Supreme Court’s recent decision in New York State Rifle & Pistol Assn., Inc. v. Bruen in this case." It won't take long they are only 5 pages each.

    The Conservative viewpoint:

    The Liberal take on the same subject:


    Here is a link to the Court Docket with all the filings:
     
    Last edited:

    dblas

    Past President, MSI
    MDS Supporter
    Apr 6, 2011
    11,121
    Yes. But multiple legislative days can occur in a single calendar day. We've both witnessed that happen. When I use the word "day", I'm mean calendar day, not some proprietary construct of MGA leadership.

    Is public input mandatory during a hearing, or does public hearing just mean the committee discussion of, and vote on, the bill is observable by the public? I think the person upthread who started this line of discussion was asking if the public will have a chance to testify against a bill in committee.
    The initial public hearing is required to permit public testimony, if the bill is passed by the sponsoring chamber, the 2nd chamber and subsiquent committee hearing is not required to permit public testimony. We have seen that public testimony time wittled down from 3 minutes to as little as 1 minute over the past several years.

    As for the legislative days v calendar days, that is spelled out as well in the State Constitution and is not a Construct of the MGA leadership. Legislative days are gavelled in and gavelled out, at the beginning of the session, they generally take the weekends (Saturday & Sunday) off as well as the few national holidays. The State Constitution requires the Legislature to complete it's business in 90 continuous days (Article 3, Section 15), so for those days that are not gavelled in, they save them until the end to "get things done in short order.
     

    FrankZ

    Liberty = Responsibility
    MDS Supporter
    Oct 25, 2012
    2,301
    Just wondering to myself...

    What would happen, in regards to the NYSRPA ruling if MD decided to do away with preemption? Suddenly there could be a patchwork on inconsistency in how it all works. Would removal of preemption and some modifications to the current wear and carry code allow places like Baltimore City to issue their own permit?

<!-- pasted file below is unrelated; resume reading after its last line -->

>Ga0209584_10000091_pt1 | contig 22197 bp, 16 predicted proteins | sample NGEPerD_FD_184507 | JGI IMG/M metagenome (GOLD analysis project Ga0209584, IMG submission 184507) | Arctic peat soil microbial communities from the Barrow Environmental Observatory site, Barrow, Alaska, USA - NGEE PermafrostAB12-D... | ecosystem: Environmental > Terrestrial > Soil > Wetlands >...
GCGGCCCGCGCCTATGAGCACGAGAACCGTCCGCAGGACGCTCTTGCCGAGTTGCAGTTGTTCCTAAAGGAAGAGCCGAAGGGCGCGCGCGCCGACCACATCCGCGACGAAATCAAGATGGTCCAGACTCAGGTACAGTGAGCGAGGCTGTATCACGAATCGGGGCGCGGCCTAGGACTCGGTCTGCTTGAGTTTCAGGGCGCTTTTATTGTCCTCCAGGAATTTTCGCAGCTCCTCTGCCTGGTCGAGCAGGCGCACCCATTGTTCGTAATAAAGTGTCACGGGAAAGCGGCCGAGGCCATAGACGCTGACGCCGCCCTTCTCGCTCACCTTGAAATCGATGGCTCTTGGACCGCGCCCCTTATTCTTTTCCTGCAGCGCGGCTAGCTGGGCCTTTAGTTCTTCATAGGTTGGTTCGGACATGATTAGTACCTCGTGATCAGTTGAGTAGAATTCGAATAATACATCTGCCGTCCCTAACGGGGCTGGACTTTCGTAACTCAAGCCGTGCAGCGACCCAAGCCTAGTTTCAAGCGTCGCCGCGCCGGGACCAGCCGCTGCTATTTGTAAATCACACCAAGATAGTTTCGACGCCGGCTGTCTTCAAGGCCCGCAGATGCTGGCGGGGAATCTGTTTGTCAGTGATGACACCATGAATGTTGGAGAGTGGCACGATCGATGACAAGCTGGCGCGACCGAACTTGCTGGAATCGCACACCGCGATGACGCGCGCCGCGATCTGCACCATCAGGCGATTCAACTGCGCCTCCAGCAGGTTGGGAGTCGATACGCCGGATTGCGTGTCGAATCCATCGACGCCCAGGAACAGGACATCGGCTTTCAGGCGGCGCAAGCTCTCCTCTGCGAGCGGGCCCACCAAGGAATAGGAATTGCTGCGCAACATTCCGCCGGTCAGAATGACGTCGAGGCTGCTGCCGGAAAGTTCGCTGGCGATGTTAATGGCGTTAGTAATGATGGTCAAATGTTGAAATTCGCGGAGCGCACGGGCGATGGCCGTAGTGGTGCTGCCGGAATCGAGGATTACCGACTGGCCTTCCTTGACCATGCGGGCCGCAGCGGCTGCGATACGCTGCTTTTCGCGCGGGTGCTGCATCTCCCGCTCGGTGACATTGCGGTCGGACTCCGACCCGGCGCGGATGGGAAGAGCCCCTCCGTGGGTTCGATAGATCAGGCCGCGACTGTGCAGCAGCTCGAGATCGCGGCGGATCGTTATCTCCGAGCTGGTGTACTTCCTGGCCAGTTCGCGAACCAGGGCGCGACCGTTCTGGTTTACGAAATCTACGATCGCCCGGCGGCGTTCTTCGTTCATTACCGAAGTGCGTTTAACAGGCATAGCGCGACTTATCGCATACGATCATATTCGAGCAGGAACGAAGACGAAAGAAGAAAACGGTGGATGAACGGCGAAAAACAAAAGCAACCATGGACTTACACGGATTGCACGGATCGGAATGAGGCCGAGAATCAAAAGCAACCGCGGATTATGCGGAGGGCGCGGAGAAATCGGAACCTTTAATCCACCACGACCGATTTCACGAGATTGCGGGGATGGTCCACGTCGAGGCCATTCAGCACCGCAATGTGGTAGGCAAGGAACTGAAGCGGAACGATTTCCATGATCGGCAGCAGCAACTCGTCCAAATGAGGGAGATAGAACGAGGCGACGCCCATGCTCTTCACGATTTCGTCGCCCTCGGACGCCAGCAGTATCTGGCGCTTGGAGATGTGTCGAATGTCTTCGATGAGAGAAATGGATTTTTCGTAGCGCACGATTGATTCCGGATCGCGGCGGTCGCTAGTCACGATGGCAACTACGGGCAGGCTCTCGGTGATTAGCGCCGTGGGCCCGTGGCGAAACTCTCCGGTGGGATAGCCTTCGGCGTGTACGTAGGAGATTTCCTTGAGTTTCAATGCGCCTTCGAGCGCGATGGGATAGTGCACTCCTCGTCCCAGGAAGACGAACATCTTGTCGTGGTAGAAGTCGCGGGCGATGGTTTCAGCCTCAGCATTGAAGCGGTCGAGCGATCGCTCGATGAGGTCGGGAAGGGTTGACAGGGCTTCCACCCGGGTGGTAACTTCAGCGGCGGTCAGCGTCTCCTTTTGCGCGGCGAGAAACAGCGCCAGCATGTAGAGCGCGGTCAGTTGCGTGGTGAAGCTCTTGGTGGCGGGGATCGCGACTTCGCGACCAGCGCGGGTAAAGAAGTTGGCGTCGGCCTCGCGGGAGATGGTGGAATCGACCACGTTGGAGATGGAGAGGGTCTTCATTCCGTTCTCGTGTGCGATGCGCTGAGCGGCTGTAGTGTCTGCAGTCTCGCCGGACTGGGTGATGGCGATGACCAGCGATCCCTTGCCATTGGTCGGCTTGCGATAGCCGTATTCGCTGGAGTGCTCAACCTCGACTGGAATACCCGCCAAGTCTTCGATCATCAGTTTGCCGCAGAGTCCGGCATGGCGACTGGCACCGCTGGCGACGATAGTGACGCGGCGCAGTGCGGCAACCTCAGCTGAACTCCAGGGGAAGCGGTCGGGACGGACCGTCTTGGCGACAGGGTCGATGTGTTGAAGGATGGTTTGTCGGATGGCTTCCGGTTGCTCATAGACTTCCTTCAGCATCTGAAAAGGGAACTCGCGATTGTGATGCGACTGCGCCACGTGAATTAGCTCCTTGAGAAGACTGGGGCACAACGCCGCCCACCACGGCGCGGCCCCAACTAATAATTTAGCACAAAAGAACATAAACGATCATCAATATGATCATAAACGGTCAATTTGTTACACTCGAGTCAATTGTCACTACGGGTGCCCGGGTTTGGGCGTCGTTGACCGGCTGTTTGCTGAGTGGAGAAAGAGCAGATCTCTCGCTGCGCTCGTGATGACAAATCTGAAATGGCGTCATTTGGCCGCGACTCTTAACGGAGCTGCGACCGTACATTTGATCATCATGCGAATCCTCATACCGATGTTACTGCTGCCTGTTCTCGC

I wonder if this would be a shenanigan too far...
     

    Apd09

    Member
    May 30, 2013
    718
    Westminster, MD
    The initial public hearing is required to permit public testimony, if the bill is passed by the sponsoring chamber, the 2nd chamber and subsiquent committee hearing is not required to permit public testimony. We have seen that public testimony time wittled down from 3 minutes to as little as 1 minute over the past several years.

    As for the legislative days v calendar days, that is spelled out as well in the State Constitution and is not a Construct of the MGA leadership. Legislative days are gavelled in and gavelled out, at the beginning of the session, they generally take the weekends (Saturday & Sunday) off as well as the few national holidays. The State Constitution requires the Legislature to complete it's business in 90 continuous days (Article 3, Section 15), so for those days that are not gavelled in, they save them until the end to "get things done in short order.